Newsbytes

Exceptional board members, clear expectations

May 28, 2019

Exceptional board members, clear expectations - It’s a typical scenario. Your freshman board members start with enthusiasm, but once the initial excitement of being part of your organization fades, they begin to lack follow-through or initiative. A board that is not living up to your expectations or simply not performing can quickly degrade the overall board member experience.

The Canada Council for the Arts and CBC/Radio-Canada to invest in Canadian digital content creation and distribution

May 28, 2019

Today, the Canada Council for the Arts, together with CBC/Radio-Canada, announced plans to launch a new $1 million catalyst tool to amplify digital creation in Canada. This initiative, called the Creation Accelerator, will support projects in a sequence of production stages. Successful applicants will receive an initial grant to work with a producer, along with the mentorship of CBC/Radio-Canada, on the development of an original idea. Following this incubation stage, the Canada Council and CBC/Radio-Canada will select concepts for production and potential distribution on CBC/Radio-Canada's platforms.

The Creation Accelerator is the first initiative of its kind for the Canada Council for the Arts, which—as part of its commitment to amplify the quality, scale and sharing of art through digital technology—has made a strong investment to increase the digital literacy of the arts sector with its Digital Strategy Fund. This pilot project will be open to artists and arts organizations across the country, in all fields of practice, including early career artists. No prior digital experience will be required. The Canada Council for the Arts will share full guidelines and details for the Creation Accelerator in late June, when the initiative opens for applications on the Council's online granting portal.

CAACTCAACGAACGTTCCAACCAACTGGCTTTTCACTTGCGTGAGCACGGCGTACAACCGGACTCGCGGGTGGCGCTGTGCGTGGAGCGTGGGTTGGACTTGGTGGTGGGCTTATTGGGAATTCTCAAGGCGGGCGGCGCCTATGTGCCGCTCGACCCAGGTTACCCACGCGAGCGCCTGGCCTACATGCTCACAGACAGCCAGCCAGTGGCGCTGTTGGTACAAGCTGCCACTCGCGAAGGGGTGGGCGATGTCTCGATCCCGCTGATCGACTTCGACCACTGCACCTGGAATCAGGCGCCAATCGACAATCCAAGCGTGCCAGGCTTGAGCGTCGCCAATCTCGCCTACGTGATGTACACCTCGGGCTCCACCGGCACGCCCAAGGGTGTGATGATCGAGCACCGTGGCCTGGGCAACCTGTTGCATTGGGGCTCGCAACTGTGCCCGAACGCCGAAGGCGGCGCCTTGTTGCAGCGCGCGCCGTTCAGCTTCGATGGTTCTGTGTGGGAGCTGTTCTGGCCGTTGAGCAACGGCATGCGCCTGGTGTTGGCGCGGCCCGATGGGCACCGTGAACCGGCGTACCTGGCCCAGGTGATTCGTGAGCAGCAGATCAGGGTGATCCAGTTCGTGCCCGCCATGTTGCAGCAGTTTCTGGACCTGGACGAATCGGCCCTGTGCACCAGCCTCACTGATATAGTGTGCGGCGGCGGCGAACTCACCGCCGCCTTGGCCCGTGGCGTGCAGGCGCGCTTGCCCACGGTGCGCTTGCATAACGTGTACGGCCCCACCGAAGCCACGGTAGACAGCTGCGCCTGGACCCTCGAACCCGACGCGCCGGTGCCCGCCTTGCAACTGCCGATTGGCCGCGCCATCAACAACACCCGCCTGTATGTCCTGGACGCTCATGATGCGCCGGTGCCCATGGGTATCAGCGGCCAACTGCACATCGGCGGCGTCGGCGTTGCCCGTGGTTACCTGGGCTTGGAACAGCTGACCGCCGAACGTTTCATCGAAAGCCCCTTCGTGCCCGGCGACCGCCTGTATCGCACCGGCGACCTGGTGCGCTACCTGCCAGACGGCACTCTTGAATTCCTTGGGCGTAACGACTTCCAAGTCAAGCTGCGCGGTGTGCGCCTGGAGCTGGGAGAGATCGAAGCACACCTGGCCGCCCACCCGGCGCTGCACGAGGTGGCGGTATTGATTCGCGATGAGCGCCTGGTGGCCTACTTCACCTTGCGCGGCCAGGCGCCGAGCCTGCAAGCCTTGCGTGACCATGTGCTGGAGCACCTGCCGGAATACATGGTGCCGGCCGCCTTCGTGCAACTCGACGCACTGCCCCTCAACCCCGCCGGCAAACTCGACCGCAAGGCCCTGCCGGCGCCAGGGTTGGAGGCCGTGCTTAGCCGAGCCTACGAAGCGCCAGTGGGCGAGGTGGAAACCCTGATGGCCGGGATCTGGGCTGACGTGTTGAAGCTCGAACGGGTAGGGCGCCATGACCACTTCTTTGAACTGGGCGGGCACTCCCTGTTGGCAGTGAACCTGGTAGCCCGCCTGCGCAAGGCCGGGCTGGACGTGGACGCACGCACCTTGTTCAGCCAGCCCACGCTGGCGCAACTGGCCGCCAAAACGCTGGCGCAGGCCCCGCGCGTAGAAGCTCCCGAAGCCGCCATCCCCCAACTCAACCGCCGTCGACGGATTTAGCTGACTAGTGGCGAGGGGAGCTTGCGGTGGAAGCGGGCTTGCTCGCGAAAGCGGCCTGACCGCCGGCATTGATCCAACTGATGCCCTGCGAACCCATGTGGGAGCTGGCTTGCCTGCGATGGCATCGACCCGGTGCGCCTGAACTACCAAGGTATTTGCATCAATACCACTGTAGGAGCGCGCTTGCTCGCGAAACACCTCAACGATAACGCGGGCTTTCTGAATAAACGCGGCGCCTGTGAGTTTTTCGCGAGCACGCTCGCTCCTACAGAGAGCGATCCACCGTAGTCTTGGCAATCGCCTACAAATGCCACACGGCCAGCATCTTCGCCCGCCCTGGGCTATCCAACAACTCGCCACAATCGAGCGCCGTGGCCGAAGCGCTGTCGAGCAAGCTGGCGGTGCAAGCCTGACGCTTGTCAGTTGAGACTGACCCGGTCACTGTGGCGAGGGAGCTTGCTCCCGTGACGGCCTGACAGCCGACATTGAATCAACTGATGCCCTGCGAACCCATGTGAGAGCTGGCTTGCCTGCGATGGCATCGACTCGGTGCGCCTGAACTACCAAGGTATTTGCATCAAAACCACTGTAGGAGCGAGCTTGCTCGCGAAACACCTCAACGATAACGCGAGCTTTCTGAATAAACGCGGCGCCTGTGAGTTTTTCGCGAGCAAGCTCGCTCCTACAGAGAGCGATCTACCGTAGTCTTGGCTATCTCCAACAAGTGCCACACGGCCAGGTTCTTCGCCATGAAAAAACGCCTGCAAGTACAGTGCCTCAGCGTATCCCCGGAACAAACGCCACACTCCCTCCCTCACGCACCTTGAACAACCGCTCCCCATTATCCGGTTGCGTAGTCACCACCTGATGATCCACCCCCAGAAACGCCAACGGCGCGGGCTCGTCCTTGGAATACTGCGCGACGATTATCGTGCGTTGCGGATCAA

Number of working Canadians who need time off for disability on the rise

May 28, 2019

The majority of working Canadians (68%) have some experience with time off work due to a disability, whether for themselves or a family member, or they know someone who has taken a disability leave. Moreover, the number of Canadians who need time off work due to a disability is on the rise, yet disability coverage continues to decline, according to a recent RBC Insurance survey. The study found that half (50%) of working Canadians say they would have liked to have taken time off work for a disability but felt they couldn't afford it, up 5 points from 2018. Despite the increase, the number of Canadians who have disability coverage either through their workplace benefits or personal insurance that they've purchased declined by 5 points from 55 per cent in 2018, leaving half of working Canadians without any disability coverage at all.